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GitHub changed which keys are supported in SSH and removed the unencrypted Git protocol.
You can read more about the motivation behind these changes in our blog post from last September.
As a reminder, these changes were:

  • Removed all support for DSA keys
  • Required SHA-2 signatures on all RSA keys uploaded after November 2, 2021 (RSA keys uploaded prior to the cutoff may still use SHA-1 signatures)
  • Removed legacy SSH algorithms HMAC-SHA-1 and CBC ciphers
  • Permanently disabled the unencrypted Git protocol
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On March 16 2022 the OAuth Device Authorization flow will become an "opt in" feature for all OAuth and GitHub Apps. This change reduces the likelihood of Apps being used in phishing attacks against GitHub users.

If you own or manage an OAuth App or GitHub App that makes use of the OAuth Device Authorization flow, you should enable it for your Apps via its settings page:

Enable device flow

The OAuth Device Authorization flow API endpoints will respond with status code 400 to Apps that have not opted in to this feature.

Learn more about the OAuth Device Authorization flow.

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GitHub code scanning supports a wide variety of code analysis engines through GitHub Actions workflows — including our own CodeQL engine. Users can now discover and configure Actions workflow templates for partner integrations straight from their repository's "Actions" tab under a category called "Security". Workflows are recommended based on the repository's content: we will suggest analysis engines that are compatible with the source code in your repository.

Configure workflow

Code scanning and our own CodeQL analysis engine are freely available for public repositories. Analysis engines and services provided by partners might require a subscription. You can also configure code scanning for organization-owned private repositories where GitHub Advanced Security is enabled.

Learn more about code scanning workflows on GitHub Actions tab.

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You can now reference local reusable workflows more easily. With this release, reusable workflows that are in the same repository as the calling repository can be referenced with just the path and filename: {path}/{filename}.

For example:

jobs:
  call-workflow-in-local-repo:
    uses: ./.github/workflows/workflow-2.yml

When referenced this way, the called workflow will be from the same commit as the caller workflow.

For questions, visit the GitHub Actions community

To see what's next for Actions, visit our public roadmap

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We have introduced a new policy setting that controls whether GitHub Actions can approve pull requests. This protects against a user using Actions to satisfy the "Required approvals" branch protection requirement and merging a change that was not reviewed by another user.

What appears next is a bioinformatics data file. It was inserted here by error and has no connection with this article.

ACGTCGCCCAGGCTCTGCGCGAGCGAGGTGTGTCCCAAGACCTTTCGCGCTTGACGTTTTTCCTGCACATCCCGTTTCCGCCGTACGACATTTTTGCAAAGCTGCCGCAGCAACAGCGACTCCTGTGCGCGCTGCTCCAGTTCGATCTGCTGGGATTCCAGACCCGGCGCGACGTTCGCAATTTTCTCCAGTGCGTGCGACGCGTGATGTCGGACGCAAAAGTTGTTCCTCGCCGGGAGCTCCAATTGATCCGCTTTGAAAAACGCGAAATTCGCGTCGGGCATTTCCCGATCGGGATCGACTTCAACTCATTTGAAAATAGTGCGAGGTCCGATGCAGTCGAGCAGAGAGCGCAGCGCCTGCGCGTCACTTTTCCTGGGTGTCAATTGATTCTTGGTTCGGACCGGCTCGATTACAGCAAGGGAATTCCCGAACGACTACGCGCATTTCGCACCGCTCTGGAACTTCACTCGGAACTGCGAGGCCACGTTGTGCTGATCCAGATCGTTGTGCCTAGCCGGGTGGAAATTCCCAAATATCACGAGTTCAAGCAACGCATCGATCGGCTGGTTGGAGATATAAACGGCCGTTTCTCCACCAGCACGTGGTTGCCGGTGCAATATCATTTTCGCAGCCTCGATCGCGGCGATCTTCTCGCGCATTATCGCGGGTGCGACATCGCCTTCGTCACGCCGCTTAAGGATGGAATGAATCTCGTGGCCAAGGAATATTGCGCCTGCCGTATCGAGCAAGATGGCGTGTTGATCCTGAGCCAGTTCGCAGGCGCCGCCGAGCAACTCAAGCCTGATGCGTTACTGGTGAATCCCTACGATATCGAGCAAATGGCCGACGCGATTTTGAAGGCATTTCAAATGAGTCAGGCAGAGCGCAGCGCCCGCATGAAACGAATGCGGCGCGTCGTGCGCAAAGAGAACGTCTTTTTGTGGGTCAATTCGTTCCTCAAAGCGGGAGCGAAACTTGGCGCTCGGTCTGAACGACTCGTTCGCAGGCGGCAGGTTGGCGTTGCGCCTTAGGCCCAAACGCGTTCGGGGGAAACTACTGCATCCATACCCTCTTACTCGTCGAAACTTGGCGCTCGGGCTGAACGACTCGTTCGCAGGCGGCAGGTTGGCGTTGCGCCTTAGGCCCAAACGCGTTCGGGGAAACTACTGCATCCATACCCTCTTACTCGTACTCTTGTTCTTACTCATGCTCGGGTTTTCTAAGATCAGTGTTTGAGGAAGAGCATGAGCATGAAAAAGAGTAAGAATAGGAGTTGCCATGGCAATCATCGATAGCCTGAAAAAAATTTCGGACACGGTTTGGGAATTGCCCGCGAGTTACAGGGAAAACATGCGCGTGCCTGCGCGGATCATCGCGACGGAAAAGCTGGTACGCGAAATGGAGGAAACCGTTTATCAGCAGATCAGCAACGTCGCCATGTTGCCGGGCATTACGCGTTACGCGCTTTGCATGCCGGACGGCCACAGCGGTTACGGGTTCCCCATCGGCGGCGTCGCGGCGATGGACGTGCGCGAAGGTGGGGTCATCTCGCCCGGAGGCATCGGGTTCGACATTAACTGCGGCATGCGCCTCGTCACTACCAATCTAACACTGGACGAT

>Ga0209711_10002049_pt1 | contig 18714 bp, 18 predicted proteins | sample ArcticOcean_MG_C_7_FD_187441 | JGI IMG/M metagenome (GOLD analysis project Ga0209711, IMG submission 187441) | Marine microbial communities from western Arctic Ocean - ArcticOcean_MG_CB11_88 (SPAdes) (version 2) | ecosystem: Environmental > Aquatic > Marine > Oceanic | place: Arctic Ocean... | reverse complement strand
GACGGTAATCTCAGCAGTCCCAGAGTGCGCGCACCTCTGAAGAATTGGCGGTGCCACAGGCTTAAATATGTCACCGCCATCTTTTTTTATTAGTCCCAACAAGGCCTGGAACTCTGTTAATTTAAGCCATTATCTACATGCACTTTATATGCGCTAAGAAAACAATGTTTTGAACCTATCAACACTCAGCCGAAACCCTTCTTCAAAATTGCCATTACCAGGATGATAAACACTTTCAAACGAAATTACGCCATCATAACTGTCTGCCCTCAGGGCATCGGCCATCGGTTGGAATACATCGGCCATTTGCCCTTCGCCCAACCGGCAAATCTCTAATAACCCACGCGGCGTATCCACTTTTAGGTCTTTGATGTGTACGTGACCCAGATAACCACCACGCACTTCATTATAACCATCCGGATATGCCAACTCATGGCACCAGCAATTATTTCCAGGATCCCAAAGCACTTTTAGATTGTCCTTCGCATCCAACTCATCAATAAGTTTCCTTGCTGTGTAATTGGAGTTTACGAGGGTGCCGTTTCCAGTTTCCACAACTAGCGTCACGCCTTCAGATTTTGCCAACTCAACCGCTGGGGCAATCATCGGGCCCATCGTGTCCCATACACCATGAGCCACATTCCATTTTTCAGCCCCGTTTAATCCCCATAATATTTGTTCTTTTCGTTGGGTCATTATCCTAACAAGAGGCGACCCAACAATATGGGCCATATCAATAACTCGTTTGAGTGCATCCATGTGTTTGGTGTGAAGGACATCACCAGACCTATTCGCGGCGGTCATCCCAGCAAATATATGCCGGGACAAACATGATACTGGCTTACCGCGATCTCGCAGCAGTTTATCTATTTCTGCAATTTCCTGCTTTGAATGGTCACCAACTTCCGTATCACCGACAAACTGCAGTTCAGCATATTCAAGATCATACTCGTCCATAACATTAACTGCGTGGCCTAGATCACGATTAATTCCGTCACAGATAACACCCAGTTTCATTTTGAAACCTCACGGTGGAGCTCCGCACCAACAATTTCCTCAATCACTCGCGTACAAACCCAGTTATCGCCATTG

To prevent breaking existing workflows Allow GitHub Actions reviews to count towards required approval is enabled by default. However, an organization admin can disable it under the organization's Actions settings.

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Starting 12-09-2021, GitHub Actions workflows triggered by Dependabot for the create, deployment, and deployment_status events will always receive a read-only token and no secrets.

Starting 12-09-2021, GitHub Actions workflows triggered by Dependabot for the pull_request_target event on pull requests where the base ref was created by Dependabot will always receive a read-only token and no secrets.

Both changes are designed to prevent potentially malicious code from executing in a privileged workflow.

Learn more about using Actions and Dependabot together

For questions, visit the GitHub Actions community

To see what's next for Actions, visit our public roadmap

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We have added support for sigstore container signing to the default GitHub Actions starter workflow for publishing container images. New workflows on public repositories will use this by default. If you have an existing workflow, you will need to update your workflow to take advantage of this capability.

For more information, please read the announcement on the GitHub Blog.

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GitHub Actions workflows triggered by Dependabot will now be sent the Dependabot secrets.

This change will enable you to pull from private package registries in your CI using the same secrets you have configured for Dependabot to use and will improve how Actions and Dependabot work together.

Learn more about using Actions and Dependabot together

For questions, visit the GitHub Actions community

To see what's next for Actions, visit our public roadmap

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GitHub recently introduced the ability to set an expiration date when creating or regenerating a personal access token (PAT). For a PAT that is authorized to access an organization protected by SAML single sign-on (SSO), the expiration date of that PAT is now available via the GET /orgs/{org}/credential-authorizations API.

Organization administrators can use the following gh command to see the expiration dates of all PATs that are authorized to access their org by authenticating with a PAT that has the read:org scope:

gh api --paginate /orgs/:org/credential-authorizations --jq='.[] | [.authorized_credential_expires_at]'

Learn more about authorizing a personal access token for use with SAML single sign-on.